Cookies:  Keep the number of eggs called for in the cookie recipe the same and follow the instructions for replacing flour with the bake mix. Cookies will usually be fragile straight out of the oven.  Leave them to cool completely on the cookie sheet, and if you have a chest freezer, place the whole cookie sheet in the freezer, or use a thin, metal spatula to transfer cooled cookies to dinner plates and place in the freezer.  Once frozen, place in a sealed container back in the freezer or refrigerator.  You don't have to do all of this with more robust cookies.

Helpful Hints:  I realize there are slight differences between using almond meal or almond flour in the bake mixes.  Using almond flour will increase the ratio of almond flour to the other ingredients (because the yield is greater), which makes for a slightly less robust bake mix.  If using almond flour, you can experiment by adding 1 to 2 tbsp (15-30) extra oat flour or 1 tbsp (15 mL) extra coconut flour to the bake mix for your own general purposes (just a suggestion, no guarantees!).  Many of my recipes have been tested with almond flour, and not almond meal.  It is convenient to double, triple or quadruple this bake mix.

*If you are intolerant to certified gluten-free oat flour, then substitute some other gluten-free flour, such as sorghum flour, which others have had success with.

For other great Low-Carb, Gluten-Free recipes by the team & me:
Support your team, buy Low-Carbing Among Friends cookbooks at: (Paypal/Amazon) - SALE priced!

Saturday, March 29, 2014


This is a spin-off of my popular Mozzarella Mushroom Bake, which made top post on Low-Carbing Among Friends' Facebook in 2013, very surprisingly, since it was a relatively simple recipe.  I really was surprised, to be honest, as I would most probably have chosen something else, if I'd been asked to guess what might make a top post. I figured after that that people must love mushrooms! :)  If you want a casserole with mushrooms, but you want it to look outstanding and colorful as well, then this is going to be a go-to recipe in addition to my other recipe, I think.  My husband loved the Swiss cheese, but I’m going to say, I prefer Mozzarella cheese with mushrooms.  You can choose any cheese you prefer, but certainly cheese and mushrooms are perfect mates!

1 tbsp butter (15 mL)
5 oz white onion, chopped (141 g)
Seasoning salt, to taste
2 tbsp butter (30 mL)
11 oz bell peppers, chopped into (312 g)
  medium size pieces (different colors)
Seasoning salt, to taste
1 lb fresh mushrooms, sliced (0.45 kg)
3 tbsp butter (45 mL)
3/tsp seasoning salt (3 mL)
3 tbsp whipping cream (45 mL)
2 tsp dried parsley (10 mL)
1/tsp black pepper (2 mL)
5 slices (4 oz) Swiss cheese, OR (125 g)
  Mozzarella cheese

Preheat oven to 350°F (180°C).

In frying pan, in 1 tbsp (15 mL) bacon fat, fry onions over medium heat until soft and browned, sprinkling with seasoning salt, to taste.  Set aside.  In same pan in 2 tbsp (30 mL) bacon fat, stir fry bell peppers until tender, also sprinkling with seasoning salt, to taste.  Set aside with onions.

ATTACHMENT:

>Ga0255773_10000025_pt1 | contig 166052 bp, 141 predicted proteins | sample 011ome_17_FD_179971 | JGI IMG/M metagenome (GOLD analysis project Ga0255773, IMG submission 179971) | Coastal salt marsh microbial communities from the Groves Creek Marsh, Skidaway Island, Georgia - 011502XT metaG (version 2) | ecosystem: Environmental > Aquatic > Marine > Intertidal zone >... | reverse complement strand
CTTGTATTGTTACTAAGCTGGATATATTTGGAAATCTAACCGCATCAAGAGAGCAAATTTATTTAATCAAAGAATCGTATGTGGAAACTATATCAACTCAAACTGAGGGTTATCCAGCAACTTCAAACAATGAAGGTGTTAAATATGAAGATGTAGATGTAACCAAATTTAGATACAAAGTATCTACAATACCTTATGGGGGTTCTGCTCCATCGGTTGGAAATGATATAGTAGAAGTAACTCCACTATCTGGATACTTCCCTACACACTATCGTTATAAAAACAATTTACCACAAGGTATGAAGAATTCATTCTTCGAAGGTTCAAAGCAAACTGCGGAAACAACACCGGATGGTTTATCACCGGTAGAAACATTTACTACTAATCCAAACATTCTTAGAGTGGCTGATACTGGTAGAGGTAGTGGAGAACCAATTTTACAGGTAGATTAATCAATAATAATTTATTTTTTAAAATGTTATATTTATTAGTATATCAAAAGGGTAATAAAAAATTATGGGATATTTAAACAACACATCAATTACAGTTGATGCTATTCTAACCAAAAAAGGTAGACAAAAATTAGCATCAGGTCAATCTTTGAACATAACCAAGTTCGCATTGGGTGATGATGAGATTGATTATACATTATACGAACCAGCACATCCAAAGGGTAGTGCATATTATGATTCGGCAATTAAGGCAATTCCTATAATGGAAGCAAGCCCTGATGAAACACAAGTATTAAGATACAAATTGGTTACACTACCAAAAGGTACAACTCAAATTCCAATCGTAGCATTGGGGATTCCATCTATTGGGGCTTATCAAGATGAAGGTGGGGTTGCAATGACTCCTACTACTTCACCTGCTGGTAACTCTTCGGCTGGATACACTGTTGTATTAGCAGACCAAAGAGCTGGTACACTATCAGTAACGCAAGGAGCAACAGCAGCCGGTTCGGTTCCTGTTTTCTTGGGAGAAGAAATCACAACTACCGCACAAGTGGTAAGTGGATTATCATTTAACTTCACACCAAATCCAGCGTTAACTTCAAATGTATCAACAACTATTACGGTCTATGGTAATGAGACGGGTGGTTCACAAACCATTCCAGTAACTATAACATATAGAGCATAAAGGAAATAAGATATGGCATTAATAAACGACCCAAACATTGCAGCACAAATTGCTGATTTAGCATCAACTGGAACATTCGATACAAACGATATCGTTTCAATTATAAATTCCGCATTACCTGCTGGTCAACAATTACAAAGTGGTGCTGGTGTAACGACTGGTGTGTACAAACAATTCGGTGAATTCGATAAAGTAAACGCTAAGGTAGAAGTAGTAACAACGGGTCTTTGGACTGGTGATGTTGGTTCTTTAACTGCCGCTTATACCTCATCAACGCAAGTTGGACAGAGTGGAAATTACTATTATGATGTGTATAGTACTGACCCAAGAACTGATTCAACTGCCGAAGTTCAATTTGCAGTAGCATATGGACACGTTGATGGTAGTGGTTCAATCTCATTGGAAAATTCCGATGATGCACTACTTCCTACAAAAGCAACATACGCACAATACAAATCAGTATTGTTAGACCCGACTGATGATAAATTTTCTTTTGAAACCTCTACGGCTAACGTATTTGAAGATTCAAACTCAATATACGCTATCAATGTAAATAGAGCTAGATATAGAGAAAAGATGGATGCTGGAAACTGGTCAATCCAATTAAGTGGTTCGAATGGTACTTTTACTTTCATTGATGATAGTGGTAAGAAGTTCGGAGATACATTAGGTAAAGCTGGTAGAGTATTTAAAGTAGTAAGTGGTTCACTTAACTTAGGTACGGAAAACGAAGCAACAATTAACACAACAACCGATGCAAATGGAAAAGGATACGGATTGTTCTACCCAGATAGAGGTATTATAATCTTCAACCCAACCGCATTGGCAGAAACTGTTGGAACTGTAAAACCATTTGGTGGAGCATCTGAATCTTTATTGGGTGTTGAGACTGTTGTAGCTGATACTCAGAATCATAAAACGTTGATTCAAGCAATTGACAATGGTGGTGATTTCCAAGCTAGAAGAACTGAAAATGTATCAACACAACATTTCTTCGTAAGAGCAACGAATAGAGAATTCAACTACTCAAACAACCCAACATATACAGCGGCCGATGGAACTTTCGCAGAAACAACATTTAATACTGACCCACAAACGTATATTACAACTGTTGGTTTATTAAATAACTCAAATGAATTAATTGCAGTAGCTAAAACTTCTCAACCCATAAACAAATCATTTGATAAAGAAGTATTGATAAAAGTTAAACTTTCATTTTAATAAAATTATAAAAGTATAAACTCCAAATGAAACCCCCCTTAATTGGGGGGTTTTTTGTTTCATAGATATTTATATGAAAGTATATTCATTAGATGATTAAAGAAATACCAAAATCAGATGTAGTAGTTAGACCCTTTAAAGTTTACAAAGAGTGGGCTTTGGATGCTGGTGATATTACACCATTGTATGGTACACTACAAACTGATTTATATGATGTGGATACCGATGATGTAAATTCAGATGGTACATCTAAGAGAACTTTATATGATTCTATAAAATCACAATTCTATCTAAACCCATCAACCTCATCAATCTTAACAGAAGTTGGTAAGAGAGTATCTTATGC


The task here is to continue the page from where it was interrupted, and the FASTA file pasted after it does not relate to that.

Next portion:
In large frying pan or electric frying pan, fry mushrooms in butter over medium heat until softening.  Add seasoning salt. Keep cooking until most of the water evaporates. Add onions and peppers. Add whipping cream, parsley and black pepper.  Allow to simmer over low heat until whipping cream sauce reduces.  Arrange mushrooms in shallow casserole dish.  Cover 2 qt (2 L) casserole with Swiss or Mozzarella cheese slices, leaving plenty of colorful vegetables visible.   Bake 10 minutes, or until cheese is melted.  

Yield:  6 to 8 servings
1 serving
237.9/178.4 calories
8.0/6.0 g protein
19.6/14.7 g fat
7.8/5.8 g net carbs

For other great Low-Carb, Gluten-Free recipes by the team & me:

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Thursday, March 27, 2014


These are moist, fudgy bars – like brownies. If you prefer you can just top with chopped almonds and leave the chocolate off.  I liked the chocolate though – it is not very much and adds some extra sweetness.  You may want to make a double batch of these as they go very quickly! 

NOTE:  I am discovering of late that very often the Gluten-Free Bake Mix requires neither the xanthan gum nor the gelatin.  This recipe requires neither.  Just make up the bake mix, and leave out the xanthan gum.  I am going to experiment more and more with this idea.  It just makes it easier all round.  No extra eggs required.  We still add a bit more bake mix over the white flour we are substituting it for, and sometimes a little less of the wet ingredients will be required.  Most times the recipe will remain as is.  Real simple, the way I like it!  I guess I'm learning as I go along.  I had to stop using xanthan gum, as my husband would complain bitterly of a sore tummy.  Then I started with using gelatin, and although it works well, it is not really required most of the time.  Cookies will be a little more fragile without xanthan gum or gelatin...they would still benefit from the Bake Mix with xanthan gum (one doesn't add an extra egg for cookies anyway).  That said, most of my cookies have been fine without either.  I just wait for them to cool completely on the cookie sheet, before moving them.